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A “Soil Lorax” Perspective on Corn Stover for Advanced Biofuels

M-F Johnson, Jane
Agronomy journal 2019 v.111 no.1 pp. 59-62
Zea mays, agronomy, bioethanol, corn, corn stover, feedstocks, fuel production, harvesting, pollution control, risk assessment, soil properties, California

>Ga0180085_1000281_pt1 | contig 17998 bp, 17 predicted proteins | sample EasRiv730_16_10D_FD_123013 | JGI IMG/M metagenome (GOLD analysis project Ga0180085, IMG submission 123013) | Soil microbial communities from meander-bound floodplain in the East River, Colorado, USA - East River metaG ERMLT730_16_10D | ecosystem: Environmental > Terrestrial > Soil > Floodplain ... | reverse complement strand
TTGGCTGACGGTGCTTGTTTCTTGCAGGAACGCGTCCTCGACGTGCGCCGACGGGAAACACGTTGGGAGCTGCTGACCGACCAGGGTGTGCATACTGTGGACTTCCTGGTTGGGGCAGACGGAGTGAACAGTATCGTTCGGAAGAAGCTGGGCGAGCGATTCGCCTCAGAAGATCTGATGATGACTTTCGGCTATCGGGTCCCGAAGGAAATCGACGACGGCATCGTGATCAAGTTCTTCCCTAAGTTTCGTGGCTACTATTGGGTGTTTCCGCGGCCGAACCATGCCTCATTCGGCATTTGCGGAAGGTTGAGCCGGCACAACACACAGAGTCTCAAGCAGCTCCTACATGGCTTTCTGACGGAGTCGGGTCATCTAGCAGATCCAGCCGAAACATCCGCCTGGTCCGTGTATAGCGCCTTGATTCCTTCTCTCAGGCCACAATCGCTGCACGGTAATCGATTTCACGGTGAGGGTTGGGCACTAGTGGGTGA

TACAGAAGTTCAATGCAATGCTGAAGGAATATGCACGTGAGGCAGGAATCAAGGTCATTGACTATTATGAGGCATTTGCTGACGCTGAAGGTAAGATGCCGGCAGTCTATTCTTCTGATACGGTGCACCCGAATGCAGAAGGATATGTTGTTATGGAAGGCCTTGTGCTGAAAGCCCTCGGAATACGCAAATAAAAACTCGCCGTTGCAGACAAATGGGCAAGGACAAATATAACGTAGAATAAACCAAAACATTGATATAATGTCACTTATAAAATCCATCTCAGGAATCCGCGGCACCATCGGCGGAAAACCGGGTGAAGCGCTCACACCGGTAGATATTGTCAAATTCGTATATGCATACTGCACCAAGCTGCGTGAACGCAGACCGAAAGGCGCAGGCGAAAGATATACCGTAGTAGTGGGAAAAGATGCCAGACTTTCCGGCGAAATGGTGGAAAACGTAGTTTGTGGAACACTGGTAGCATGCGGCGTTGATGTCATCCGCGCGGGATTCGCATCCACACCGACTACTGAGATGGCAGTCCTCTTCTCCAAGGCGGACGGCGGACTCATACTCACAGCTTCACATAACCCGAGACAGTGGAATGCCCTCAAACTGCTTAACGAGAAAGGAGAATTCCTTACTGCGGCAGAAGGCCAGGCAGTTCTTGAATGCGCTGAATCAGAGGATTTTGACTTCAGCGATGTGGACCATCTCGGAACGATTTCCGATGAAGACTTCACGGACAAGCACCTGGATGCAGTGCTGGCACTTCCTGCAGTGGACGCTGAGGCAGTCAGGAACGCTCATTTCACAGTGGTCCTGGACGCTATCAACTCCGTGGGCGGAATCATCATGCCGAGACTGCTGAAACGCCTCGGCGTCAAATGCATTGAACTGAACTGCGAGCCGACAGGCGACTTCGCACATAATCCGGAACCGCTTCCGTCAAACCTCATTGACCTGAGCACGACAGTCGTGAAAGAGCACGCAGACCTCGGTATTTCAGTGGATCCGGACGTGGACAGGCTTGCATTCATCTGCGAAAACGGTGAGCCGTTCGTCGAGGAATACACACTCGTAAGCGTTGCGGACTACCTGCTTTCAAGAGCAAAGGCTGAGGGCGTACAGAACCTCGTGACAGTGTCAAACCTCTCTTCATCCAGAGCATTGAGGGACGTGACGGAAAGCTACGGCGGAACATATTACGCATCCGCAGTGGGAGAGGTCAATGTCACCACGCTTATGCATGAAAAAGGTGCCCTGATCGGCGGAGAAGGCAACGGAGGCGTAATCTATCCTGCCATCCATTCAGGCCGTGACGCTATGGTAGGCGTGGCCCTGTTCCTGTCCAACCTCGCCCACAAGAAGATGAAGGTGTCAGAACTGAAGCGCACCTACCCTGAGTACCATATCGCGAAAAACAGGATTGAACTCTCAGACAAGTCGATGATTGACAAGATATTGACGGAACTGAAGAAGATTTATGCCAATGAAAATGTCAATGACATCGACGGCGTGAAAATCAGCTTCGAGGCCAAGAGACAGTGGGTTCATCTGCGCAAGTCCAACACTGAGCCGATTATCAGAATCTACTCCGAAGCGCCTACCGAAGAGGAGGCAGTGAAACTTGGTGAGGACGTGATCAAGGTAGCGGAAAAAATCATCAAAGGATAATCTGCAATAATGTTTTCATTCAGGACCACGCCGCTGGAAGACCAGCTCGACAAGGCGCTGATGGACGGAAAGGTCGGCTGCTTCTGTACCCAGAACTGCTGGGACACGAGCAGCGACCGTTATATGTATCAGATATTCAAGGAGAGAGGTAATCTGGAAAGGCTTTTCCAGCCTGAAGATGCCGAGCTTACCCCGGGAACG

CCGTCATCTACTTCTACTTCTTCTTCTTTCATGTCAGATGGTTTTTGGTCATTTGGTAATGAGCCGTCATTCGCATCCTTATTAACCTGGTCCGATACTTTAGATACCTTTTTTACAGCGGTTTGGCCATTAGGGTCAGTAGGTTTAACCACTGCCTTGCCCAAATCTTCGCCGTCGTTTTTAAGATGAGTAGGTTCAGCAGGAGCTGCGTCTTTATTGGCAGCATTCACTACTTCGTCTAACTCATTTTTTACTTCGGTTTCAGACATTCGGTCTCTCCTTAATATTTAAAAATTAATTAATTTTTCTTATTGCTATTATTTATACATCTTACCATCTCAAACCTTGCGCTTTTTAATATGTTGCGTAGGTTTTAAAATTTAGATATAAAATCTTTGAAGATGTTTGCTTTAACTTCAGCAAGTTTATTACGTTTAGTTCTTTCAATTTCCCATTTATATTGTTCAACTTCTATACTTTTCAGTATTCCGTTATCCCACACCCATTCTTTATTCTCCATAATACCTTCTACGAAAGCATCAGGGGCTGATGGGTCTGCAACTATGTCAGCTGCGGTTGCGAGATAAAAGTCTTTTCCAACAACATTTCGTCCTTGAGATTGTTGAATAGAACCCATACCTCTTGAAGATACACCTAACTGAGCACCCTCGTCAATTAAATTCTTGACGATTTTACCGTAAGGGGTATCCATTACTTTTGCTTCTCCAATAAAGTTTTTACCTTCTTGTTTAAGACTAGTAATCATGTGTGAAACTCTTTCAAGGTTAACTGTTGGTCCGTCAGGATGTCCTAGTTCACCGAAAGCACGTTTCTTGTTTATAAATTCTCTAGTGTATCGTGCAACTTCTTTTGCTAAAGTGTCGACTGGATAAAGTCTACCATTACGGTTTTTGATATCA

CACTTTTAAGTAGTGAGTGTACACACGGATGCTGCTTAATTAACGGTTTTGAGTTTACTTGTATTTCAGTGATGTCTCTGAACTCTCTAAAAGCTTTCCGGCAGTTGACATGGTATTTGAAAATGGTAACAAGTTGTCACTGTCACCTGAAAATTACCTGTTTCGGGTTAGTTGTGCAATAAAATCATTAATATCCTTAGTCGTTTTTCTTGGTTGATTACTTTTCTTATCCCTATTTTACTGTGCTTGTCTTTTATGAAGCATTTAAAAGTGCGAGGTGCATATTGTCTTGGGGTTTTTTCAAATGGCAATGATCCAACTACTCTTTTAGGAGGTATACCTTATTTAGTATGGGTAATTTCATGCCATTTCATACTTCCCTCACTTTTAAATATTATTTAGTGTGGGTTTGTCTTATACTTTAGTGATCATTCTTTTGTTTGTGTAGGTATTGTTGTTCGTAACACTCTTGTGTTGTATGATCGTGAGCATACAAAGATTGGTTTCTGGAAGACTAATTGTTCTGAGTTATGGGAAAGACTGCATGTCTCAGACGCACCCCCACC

Crop residues like corn (Zea mays L) stover are potential feedstock for production of advanced biofuels (e.g., cellulosic ethanol). Utilization of residue like stover for biofuel feedstock may provide economic and greenhouse gas mitigation benefits; however, harvesting these materials must be done in a manner that protects the soil. This paper summarizes an introductory overview presented at the American Society of Agronomy (ASA), Crop Science Society of America (CSSA), and Soil Science Society of America (SSSA) workshop in Sacramento, CA, on crop residue removal for advanced biofuel production. Corn stover has been identified as an advanced biofuel feedstock, which could provide agronomic, economic and greenhouse gas mitigation benefits. However, stover harvest may result in soil exposed to erosive forces, and inadequate residue input for sustaining soil organic matter, resulting in soil degradation and other negative environmental consequences. Thus, strategies to protect the soil resource to balance current and future societal needs are required. Returning adequate residue and/or adding cover crops can mitigate or reduce risks to soil properties, which may be adversely impacted by harvesting crop residue. It is paramount to safeguard the soil so this indispensable resource continues providing a wide range of services including feeding and clothing a growing population.